The expression of these unigenes was subjected to principal component analysis (PCA) (Supplementary Figure S2A). The first two components, which explained 49.6 and 22.8% of the variation, respectively, were able to distinguish the four different treatment groups, with three biological replicates clustering together, and each group had certain differences in their gene expression profiles. A heatmap of Pearson’s correlation coefficients between all sample pairs also showed that each sample was reliable with good reproducibility (Supplementary Figure S2B). Based on the read counts, DEGs were assessed with DESeq2 software. In this study, DEGs between treatments were defined on the basis of an absolute fold change ≥2 and a false discovery rate (FDR) < 0.05. Hierarchical clustering analysis was used to determine the expression patterns of DEGs under different experimental conditions (Figure 5A). Four different comparison groups were obtained by comparing the DEGs between different treatments: BN vs. CN, BS vs. BN, CS vs. CN, and BS vs. CS. The expression trends and numbers of DEGs identified in the different comparisons are shown in Figure 5B. There were 5,525 DEGs between the BN vs. CN groups, 3,277 upregulated genes and 2,248 downregulated genes. A total of 1,473 DEGs were found between BS vs. BN, which included 859 upregulated genes and 614 downregulated genes (Figure 5C). A total of 3,783 DEGs were found between CS vs. CN; these included 2,280 upregulated genes and 1,503 downregulated genes (Figure 5C). A total of 1,298 DEGs were found between BS vs. CS groups, which included 819 upregulated genes and 479 downregulated genes (Figure 5C). The total number of unique downregulated DEGs in the BS vs. BN comparison was 443, with 1,332 in the CS vs. CN comparison, while 171 DEGs were common between the treatments; 819 unique upregulated DEGs were found in the BS vs. BN comparison; and 1,827 were found in the CS vs. CN comparison, while 40 DEGs were common between the two treatments (Figure 5D).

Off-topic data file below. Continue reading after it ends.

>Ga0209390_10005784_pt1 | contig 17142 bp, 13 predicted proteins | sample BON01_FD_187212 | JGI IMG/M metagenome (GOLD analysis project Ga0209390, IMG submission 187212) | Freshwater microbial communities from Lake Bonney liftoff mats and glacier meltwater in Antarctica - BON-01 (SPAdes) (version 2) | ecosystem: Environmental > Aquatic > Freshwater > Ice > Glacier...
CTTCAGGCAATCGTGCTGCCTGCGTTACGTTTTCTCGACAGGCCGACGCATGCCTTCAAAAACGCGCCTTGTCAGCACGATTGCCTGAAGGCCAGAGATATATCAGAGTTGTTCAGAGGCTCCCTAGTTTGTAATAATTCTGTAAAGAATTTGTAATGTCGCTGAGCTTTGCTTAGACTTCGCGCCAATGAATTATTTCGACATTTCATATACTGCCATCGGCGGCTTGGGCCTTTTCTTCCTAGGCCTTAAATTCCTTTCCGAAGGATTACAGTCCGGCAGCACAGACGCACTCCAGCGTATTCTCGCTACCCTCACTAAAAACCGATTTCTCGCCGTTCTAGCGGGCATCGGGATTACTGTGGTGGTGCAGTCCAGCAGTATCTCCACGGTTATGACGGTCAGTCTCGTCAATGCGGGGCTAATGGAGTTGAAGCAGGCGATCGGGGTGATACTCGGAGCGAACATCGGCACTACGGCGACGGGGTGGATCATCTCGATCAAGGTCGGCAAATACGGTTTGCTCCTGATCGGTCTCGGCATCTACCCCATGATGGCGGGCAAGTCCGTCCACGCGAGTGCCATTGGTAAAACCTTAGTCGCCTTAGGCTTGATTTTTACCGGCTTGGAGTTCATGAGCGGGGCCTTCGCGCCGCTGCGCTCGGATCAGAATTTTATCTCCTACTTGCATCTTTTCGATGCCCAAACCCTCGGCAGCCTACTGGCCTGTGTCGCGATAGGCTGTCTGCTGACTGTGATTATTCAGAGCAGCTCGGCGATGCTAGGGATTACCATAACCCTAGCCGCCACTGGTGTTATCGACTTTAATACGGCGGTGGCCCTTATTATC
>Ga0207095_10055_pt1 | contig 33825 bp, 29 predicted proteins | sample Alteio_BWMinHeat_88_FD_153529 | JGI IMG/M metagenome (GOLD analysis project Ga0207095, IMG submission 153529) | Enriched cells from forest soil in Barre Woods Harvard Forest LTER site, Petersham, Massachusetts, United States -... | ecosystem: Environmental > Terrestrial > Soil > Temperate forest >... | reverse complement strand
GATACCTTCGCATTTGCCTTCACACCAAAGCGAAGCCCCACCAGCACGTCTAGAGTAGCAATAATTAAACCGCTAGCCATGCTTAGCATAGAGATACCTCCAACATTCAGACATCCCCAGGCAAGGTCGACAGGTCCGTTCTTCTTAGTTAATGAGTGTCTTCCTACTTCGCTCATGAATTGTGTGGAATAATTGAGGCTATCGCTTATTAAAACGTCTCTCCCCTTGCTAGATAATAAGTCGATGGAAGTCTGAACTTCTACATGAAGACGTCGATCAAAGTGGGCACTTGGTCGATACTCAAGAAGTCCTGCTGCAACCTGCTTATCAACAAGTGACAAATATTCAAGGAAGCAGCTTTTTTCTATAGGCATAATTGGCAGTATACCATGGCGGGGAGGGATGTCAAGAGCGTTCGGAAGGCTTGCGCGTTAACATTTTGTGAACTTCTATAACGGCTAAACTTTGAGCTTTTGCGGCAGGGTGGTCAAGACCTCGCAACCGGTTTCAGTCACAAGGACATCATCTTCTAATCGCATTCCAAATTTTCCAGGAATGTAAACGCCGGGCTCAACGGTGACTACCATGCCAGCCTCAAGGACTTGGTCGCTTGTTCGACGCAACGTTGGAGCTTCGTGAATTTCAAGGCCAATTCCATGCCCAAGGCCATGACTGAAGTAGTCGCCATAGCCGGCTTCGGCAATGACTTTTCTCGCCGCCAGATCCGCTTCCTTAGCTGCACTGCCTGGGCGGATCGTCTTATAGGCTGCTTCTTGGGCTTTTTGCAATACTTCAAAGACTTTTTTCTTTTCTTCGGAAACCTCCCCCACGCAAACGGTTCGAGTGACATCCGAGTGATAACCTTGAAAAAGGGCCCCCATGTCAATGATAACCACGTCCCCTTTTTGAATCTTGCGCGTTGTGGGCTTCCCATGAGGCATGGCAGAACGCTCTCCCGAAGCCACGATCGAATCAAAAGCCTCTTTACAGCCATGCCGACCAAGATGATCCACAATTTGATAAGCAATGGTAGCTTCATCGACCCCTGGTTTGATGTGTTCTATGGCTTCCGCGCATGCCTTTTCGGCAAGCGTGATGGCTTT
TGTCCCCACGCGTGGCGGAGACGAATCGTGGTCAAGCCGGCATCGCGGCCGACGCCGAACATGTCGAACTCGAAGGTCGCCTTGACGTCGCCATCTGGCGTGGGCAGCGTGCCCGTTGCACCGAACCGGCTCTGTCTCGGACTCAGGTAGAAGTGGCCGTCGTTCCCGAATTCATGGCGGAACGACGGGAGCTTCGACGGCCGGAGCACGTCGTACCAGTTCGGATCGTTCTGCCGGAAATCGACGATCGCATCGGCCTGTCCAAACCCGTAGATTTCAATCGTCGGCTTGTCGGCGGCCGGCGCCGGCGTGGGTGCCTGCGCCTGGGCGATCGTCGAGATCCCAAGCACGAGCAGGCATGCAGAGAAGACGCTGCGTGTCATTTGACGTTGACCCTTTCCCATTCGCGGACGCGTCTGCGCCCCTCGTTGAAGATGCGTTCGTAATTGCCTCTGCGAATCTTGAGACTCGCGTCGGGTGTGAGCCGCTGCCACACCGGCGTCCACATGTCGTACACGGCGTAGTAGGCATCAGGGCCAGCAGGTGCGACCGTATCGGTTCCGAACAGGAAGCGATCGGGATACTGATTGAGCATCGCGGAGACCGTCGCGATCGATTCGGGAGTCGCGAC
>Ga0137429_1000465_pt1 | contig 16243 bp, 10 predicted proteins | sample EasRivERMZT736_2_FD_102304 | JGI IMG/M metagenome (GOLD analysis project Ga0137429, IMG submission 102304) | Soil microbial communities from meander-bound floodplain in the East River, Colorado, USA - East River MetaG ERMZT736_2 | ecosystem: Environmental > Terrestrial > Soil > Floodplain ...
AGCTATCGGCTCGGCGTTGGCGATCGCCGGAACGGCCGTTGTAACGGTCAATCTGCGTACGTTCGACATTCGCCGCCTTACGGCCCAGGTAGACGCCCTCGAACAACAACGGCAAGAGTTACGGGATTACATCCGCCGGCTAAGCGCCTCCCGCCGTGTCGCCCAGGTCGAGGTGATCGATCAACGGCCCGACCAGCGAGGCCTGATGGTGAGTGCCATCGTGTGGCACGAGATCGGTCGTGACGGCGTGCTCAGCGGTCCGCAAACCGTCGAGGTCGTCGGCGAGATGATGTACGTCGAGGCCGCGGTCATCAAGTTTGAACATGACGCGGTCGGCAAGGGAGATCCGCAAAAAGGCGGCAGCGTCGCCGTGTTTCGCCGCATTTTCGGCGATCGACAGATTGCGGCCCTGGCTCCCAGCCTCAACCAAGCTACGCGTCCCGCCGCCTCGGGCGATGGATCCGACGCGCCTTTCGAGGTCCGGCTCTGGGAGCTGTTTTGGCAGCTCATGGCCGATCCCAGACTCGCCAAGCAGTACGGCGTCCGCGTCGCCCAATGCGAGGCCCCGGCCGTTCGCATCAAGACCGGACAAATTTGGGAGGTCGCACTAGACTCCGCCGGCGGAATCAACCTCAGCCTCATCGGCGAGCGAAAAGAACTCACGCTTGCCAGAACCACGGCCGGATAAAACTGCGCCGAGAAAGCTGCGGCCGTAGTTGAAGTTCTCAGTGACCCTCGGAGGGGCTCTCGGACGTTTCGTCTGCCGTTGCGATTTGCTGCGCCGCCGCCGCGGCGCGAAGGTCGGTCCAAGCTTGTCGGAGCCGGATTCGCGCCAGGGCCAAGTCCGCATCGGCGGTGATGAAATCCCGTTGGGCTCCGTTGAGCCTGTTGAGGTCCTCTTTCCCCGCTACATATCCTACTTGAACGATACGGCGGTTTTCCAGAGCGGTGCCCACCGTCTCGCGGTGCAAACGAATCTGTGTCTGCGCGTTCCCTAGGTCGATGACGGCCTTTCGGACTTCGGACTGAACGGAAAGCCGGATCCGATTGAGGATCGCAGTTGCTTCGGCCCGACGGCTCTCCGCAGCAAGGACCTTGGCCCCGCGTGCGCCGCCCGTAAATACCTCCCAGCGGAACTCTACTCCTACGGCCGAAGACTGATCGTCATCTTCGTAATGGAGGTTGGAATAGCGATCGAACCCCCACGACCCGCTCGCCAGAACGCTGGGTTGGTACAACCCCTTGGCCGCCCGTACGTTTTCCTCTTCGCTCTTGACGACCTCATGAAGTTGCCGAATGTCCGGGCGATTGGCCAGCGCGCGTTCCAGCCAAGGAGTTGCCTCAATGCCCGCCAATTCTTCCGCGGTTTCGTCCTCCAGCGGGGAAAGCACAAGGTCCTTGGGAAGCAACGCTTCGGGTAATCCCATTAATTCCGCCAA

Figure 5

Figure 5. Transcriptional variations in M. uniflorum roots under different treatments. (A) Hierarchical clustrering analysis of the DEGs under different treatments. The color scale represents FPKM values in each treatment, normalized using z-score. (B) Significance analysis of the DEGs in different treatments by Volcano plots. (C) The number of up- and down-regulated genes in different treatments. (D) Venn diagrams showed the proportions of the up-regulated and down-regulated genes in four treatments.

Functional annotation and classification of differentially expressed genes

To further predict the DEGs induced by PG-4 inoculation and salt stress, functional annotation of the DEGs in the four groups was performed based on GO and KEGG analyses. Among the four comparative groups, BN vs. CN, BS vs. BN, CS vs. CN, and BS vs. CS, 3,904, 1,038, 2,763 and 905 DEGs, respectively, were subdivided into at least one GO term to describe their biological processes, molecular functions, and cellular components (Supplementary Figure S3). Under no-salt stress, a higher percentage of the PG-4-induced DEGs involved in plant growth regulation were found; these DEGs were associated mainly with “Cellular process,” “metabolic process” and “response to stimulus” in the biological process category (Supplementary Figure S3A). According to the “response to stimulus” classification, 832 genes were changed by PG-4 inoculation under no-salt stress, whereas only 203 DEGs were regulated by salt stress in PG-4-inoculated seedlings (Supplementary Figures S3A,B). In addition, all DEGs induced by salt stress and PG-4 inoculation were mapped via KEGG to reference canonical pathways to identify the associated biological pathways (Supplementary Figure S4). A total of 347 salt stress-related DEGs in PG-4-inoculated plants were assigned to 109 pathways, which were classified into 19 KEGG pathway subcategories, of which the most common DEGs were “global and overview maps” followed by “carbohydrate metabolism,” “biosynthesis of other secondary metabolites,” and “translation” (Supplementary Figure S4A; Supplementary Table S6). The DEGs induced by PG-4 in salt-treated plants were assigned to 104 pathways, mainly “global and overview maps,” “carbohydrate metabolism,” “biosynthesis of other secondary metabolites” and “amino acid metabolism” (Supplementary Figure S4B; Supplementary Table S7).

Go and KEGG pathway enrichment analysis of differentially expressed genes